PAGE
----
The nomination of Brett Talley, the Justice Department official in line for a lifetime judicial appointment, "will not be moving forward," a Trump administration official told NPR on Wednesday.
Talley had been rated "unanimously unqualified" for the post by the American Bar Association this year after an evaluation that questioned his experience. Talley had never argued a case, or even a motion, in federal court, he testified.
Even after Talley's nomination advanced through the Senate Judiciary Committee on an 11-9 party-line vote, media reports and good government groups cast doubt on his credentials for the spot on the U.S. District Court in Alabama, along with raising questions about his alleged failures to disclose blog posts and his wife's work in the Trump White House.
Talley, a Harvard Law School graduate, came to personify a wave of criticism over the Trump administration's judicial selections.
The pressure intensified this week, when Sen. Charles Grassley, R-Iowa, who leads the Judiciary Committee, called on the White House to withdraw Talley's nomination.
The Alliance for Justice, a left-leaning group that follows judicial selection, said the reconsideration of Talley could amount to "a real turning point, if the White House uses this moment to reassess its criteria for judicial nominations and to put forward nominees who will be serious about upholding critical legal rights and protections for all."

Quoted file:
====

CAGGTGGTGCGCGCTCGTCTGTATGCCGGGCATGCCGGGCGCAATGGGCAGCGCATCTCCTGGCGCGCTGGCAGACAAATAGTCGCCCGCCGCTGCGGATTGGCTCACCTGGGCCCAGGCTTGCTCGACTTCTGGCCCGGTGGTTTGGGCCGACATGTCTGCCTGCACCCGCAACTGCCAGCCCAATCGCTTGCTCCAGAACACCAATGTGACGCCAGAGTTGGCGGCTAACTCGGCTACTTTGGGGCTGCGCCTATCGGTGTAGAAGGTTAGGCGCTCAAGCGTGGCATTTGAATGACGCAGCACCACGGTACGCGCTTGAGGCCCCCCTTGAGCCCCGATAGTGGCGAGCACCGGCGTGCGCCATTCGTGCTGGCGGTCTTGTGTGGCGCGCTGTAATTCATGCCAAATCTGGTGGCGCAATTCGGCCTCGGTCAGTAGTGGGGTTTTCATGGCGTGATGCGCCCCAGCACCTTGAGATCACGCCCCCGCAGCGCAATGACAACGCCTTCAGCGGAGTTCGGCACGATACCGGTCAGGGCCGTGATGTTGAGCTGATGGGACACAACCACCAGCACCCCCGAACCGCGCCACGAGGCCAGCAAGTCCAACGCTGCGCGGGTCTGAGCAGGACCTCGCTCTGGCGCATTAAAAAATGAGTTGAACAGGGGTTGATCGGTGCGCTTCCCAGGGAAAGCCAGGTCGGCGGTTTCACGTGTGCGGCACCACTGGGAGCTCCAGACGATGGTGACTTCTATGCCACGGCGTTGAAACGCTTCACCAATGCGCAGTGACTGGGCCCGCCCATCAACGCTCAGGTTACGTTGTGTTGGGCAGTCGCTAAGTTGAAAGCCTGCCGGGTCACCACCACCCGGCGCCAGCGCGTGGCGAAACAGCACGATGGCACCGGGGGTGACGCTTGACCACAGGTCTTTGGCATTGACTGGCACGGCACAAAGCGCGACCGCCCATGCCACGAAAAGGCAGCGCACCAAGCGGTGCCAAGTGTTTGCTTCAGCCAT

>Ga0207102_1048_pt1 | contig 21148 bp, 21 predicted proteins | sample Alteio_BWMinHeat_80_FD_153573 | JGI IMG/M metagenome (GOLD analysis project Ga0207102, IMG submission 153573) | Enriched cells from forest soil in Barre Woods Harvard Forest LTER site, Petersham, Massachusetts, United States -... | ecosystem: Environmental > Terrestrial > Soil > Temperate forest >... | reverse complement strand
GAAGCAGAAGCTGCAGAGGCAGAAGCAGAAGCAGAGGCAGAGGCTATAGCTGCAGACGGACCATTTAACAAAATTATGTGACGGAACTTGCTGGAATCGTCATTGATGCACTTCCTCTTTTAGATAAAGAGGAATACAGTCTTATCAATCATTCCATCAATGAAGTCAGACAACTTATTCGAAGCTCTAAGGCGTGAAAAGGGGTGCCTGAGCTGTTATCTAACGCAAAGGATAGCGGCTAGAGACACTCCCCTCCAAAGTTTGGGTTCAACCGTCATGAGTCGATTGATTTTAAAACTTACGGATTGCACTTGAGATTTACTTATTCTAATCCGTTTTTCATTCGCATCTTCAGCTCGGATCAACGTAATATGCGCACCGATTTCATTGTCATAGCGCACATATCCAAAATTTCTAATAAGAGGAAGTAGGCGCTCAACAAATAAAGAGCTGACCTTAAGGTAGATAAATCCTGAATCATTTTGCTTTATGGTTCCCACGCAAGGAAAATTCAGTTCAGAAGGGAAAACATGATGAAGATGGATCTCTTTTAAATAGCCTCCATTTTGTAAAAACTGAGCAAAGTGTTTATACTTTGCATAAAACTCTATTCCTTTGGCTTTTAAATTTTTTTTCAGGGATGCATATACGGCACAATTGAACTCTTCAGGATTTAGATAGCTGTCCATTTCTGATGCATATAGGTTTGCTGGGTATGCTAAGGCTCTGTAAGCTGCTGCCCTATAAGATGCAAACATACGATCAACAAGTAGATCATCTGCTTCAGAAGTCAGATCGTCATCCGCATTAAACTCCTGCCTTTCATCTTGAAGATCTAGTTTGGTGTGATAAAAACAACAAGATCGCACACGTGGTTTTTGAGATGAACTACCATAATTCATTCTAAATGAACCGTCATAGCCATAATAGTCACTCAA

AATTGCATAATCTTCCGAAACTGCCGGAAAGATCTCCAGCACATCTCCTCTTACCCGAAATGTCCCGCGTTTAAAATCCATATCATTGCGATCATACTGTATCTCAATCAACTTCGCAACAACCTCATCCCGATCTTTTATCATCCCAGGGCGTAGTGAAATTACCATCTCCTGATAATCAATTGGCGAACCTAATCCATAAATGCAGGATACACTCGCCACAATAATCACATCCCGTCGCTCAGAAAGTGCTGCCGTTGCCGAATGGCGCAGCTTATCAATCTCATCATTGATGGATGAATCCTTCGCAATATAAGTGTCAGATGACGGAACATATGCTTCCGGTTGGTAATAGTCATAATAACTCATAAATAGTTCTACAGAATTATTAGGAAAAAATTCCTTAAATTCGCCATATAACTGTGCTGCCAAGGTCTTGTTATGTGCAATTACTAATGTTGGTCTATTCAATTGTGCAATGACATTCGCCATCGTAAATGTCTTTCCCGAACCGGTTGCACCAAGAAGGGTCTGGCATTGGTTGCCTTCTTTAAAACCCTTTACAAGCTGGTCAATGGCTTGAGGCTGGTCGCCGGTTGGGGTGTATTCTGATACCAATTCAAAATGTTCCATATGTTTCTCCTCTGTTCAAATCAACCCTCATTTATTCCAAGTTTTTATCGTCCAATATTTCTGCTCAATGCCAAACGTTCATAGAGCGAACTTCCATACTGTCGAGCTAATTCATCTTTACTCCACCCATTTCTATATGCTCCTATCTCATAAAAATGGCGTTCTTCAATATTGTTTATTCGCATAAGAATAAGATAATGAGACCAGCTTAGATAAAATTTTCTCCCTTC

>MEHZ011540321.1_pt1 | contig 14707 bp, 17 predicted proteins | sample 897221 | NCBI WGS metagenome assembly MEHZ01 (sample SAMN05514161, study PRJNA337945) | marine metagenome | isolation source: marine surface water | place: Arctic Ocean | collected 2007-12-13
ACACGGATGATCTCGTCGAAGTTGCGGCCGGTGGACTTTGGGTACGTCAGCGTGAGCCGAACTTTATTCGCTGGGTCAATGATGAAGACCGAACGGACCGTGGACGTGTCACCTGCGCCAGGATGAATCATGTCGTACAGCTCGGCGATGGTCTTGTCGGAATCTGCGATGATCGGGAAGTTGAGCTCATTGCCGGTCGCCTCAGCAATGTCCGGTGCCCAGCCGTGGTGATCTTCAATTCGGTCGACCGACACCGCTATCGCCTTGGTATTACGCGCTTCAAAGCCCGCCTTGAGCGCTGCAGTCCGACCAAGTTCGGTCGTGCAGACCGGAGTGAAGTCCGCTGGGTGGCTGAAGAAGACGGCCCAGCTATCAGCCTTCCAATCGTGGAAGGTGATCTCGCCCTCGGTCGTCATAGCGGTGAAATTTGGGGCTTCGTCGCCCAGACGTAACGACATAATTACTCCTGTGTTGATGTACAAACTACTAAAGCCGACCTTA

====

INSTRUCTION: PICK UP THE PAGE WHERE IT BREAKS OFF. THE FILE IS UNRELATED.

While President Trump's agenda in Congress has run into trouble this year, his record on confirming federal judges is notable for its speed and efficiency. The Senate is preparing to confirm more appeals court judges before it leaves Washington this week.
And Trump himself plans to appear at the federal courthouse in Washington, D.C., Wednesday afternoon for the swearing-in of Gregory Katsas, his deputy White House counsel. Katsas soon will become a judge on the prestigious federal appeals court in Washington, the D.C. Circuit, which is widely considered the second most important bench in the nation.
Earlier in his career, Talley worked as a speechwriter for Republicans including Mitt Romney and Sen. Rob Portman of Ohio. And he had the support of Sen. Luther Strange, R-Ala., for whom he worked in the office of the state attorney general. Talley is currently an official in the Justice Department office that helps pick judges.